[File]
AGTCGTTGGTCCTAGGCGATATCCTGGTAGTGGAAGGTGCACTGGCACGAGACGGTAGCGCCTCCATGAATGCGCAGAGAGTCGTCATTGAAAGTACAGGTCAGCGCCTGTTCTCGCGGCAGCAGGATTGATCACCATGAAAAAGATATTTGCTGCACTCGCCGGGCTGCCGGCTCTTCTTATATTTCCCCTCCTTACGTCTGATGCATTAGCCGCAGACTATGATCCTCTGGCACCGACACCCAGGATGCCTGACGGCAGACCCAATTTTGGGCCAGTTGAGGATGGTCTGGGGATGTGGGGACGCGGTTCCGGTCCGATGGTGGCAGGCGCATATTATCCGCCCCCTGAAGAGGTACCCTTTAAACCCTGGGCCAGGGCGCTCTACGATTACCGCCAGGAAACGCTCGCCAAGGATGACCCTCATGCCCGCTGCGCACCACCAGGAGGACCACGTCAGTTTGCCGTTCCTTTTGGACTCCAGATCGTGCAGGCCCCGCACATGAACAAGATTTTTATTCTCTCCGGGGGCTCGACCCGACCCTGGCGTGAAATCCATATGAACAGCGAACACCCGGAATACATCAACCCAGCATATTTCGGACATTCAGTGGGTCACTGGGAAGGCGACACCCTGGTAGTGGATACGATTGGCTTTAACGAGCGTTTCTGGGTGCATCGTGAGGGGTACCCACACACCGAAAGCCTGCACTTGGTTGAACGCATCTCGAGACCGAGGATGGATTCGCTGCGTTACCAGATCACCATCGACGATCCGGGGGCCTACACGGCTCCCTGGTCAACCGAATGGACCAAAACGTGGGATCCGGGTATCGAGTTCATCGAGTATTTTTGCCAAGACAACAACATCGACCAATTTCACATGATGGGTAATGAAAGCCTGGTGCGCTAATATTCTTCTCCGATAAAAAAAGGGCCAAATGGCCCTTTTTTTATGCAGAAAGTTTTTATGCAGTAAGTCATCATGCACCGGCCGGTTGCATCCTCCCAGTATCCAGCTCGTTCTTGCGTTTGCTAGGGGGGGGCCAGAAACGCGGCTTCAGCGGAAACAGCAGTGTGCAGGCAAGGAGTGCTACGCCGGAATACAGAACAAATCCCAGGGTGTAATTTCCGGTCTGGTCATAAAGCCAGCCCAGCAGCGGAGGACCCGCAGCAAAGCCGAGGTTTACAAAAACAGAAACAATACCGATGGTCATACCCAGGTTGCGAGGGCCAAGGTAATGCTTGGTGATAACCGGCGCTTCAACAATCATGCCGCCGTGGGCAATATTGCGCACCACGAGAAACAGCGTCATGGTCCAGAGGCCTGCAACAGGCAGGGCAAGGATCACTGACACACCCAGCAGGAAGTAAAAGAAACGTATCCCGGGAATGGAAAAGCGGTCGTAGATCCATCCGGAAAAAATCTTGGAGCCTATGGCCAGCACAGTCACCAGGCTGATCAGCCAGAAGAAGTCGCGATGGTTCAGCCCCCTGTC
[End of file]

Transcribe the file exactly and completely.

AGTCGTTGGTCCTAGGCGATATCCTGGTAGTGGAAGGTGCACTGGCACGAGACGGTAGCGCCTCCATGAATGCGCAGAGAGTCGTCATTGAAAGTACAGGTCAGCGCCTGTTCTCGCGGCAGCAGGATTGATCACCATGAAAAAGATATTTGCTGCACTCGCCGGGCTGCCGGCTCTTCTTATATTTCCCCTCCTTACGTCTGATGCATTAGCCGCAGACTATGATCCTCTGGCACCGACACCCAGGATGCCTGACGGCAGACCCAATTTTGGGCCAGTTGAGGATGGTCTGGGGATGTGGGGACGCGGTTCCGGTCCGATGGTGGCAGGCGCATATTATCCGCCCCCTGAAGAGGTACCCTTTAAACCCTGGGCCAGGGCGCTCTACGATTACCGCCAGGAAACGCTCGCCAAGGATGACCCTCATGCCCGCTGCGCACCACCAGGAGGACCACGTCAGTTTGCCGTTCCTTTTGGACTCCAGATCGTGCAGGCCCCGCACATGAACAAGATTTTTATTCTCTCCGGGGGCTCGACCCGACCCTGGCGTGAAATCCATATGAACAGCGAACACCCGGAATACATCAACCCAGCATATTTCGGACATTCAGTGGGTCACTGGGAAGGCGACACCCTGGTAGTGGATACGATTGGCTTTAACGAGCGTTTCTGGGTGCATCGTGAGGGGTACCCACACACCGAAAGCCTGCACTTGGTTGAACGCATCTCGAGACCGAGGATGGATTCGCTGCGTTACCAGATCACCATCGACGATCCGGGGGCCTACACGGCTCCCTGGTCAACCGAATGGACCAAAACGTGGGATCCGGGTATCGAGTTCATCGAGTATTTTTGCCAAGACAACAACATCGACCAATTTCACATGATGGGTAATGAAAGCCTGGTGCGCTAATATTCTTCTCCGATAAAAAAAGGGCCAAATGGCCCTTTTTTTATGCAGAAAGTTTTTATGCAGTAAGTCATCATGCACCGGCCGGTTGCATCCTCCCAGTATCCAGCTCGTTCTTGCGTTTGCTAGGGGGGGGCCAGAAACGCGGCTTCAGCGGAAACAGCAGTGTGCAGGCAAGGAGTGCTACGCCGGAATACAGAACAAATCCCAGGGTGTAATTTCCGGTCTGGTCATAAAGCCAGCCCAGCAGCGGAGGACCCGCAGCAAAGCCGAGGTTTACAAAAACAGAAACAATACCGATGGTCATACCCAGGTTGCGAGGGCCAAGGTAATGCTTGGTGATAACCGGCGCTTCAACAATCATGCCGCCGTGGGCAATATTGCGCACCACGAGAAACAGCGTCATGGTCCAGAGGCCTGCAACAGGCAGGGCAAGGATCACTGACACACCCAGCAGGAAGTAAAAGAAACGTATCCCGGGAATGGAAAAGCGGTCGTAGATCCATCCGGAAAAAATCTTGGAGCCTATGGCCAGCACAGTCACCAGGCTGATCAGCCAGAAGAAGTCGCGATGGTTCAGCCCCCTGTC